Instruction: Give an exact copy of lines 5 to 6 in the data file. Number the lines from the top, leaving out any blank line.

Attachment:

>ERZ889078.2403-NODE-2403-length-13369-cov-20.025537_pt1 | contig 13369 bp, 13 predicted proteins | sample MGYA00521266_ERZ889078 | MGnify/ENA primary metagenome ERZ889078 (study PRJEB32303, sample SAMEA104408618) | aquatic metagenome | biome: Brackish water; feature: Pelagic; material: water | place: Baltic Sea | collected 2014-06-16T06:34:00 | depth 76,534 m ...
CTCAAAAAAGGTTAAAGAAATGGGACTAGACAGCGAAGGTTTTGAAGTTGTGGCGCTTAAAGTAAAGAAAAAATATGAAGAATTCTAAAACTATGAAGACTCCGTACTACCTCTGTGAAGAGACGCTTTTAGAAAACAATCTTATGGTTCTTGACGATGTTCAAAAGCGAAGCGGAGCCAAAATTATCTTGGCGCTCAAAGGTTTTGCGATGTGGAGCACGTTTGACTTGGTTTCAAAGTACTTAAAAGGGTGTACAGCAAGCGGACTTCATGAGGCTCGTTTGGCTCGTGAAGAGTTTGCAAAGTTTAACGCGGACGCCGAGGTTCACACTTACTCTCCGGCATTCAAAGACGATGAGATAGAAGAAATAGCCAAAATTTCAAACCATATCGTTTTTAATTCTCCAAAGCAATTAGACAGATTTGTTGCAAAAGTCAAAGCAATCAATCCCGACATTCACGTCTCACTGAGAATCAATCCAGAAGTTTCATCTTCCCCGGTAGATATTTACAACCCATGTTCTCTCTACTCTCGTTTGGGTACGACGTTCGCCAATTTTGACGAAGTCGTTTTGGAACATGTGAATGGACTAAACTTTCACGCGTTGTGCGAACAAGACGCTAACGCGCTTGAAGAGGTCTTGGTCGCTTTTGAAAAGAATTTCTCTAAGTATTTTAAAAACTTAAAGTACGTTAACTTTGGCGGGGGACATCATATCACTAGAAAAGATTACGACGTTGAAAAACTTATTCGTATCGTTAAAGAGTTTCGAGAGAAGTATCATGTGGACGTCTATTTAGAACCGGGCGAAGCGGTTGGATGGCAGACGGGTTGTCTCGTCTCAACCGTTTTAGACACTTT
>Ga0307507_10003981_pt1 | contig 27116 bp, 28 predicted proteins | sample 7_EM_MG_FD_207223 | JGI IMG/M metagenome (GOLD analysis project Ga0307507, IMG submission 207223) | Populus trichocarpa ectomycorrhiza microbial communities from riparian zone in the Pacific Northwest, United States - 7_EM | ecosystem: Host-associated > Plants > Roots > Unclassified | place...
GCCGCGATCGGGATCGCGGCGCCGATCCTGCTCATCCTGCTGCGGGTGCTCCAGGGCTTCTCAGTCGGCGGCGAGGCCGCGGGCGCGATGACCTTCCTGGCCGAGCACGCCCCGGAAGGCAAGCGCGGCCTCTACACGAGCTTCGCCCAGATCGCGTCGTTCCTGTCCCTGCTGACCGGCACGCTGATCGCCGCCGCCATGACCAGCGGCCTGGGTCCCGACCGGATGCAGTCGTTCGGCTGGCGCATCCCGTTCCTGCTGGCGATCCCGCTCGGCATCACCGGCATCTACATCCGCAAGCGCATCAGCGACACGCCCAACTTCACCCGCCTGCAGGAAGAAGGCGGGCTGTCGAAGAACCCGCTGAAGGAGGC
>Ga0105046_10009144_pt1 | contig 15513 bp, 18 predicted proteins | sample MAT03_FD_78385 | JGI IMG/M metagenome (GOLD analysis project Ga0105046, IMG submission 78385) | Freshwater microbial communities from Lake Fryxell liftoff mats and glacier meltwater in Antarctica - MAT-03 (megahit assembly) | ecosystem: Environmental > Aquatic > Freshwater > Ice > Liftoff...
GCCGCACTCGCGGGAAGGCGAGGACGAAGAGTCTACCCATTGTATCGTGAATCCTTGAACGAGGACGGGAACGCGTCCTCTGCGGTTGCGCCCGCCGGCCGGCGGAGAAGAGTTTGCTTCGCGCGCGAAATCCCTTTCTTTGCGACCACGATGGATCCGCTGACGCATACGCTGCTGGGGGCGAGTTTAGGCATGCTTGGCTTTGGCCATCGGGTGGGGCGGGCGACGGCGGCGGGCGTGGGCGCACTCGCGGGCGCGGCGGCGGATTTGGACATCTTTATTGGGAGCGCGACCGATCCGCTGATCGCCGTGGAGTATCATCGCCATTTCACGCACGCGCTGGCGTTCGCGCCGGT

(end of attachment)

>Ga0105046_10009144_pt1 | contig 15513 bp, 18 predicted proteins | sample MAT03_FD_78385 | JGI IMG/M metagenome (GOLD analysis project Ga0105046, IMG submission 78385) | Freshwater microbial communities from Lake Fryxell liftoff mats and glacier meltwater in Antarctica - MAT-03 (megahit assembly) | ecosystem: Environmental > Aquatic > Freshwater > Ice > Liftoff...
GCCGCACTCGCGGGAAGGCGAGGACGAAGAGTCTACCCATTGTATCGTGAATCCTTGAACGAGGACGGGAACGCGTCCTCTGCGGTTGCGCCCGCCGGCCGGCGGAGAAGAGTTTGCTTCGCGCGCGAAATCCCTTTCTTTGCGACCACGATGGATCCGCTGACGCATACGCTGCTGGGGGCGAGTTTAGGCATGCTTGGCTTTGGCCATCGGGTGGGGCGGGCGACGGCGGCGGGCGTGGGCGCACTCGCGGGCGCGGCGGCGGATTTGGACATCTTTATTGGGAGCGCGACCGATCCGCTGATCGCCGTGGAGTATCATCGCCATTTCACGCACGCGCTGGCGTTCGCGCCGGT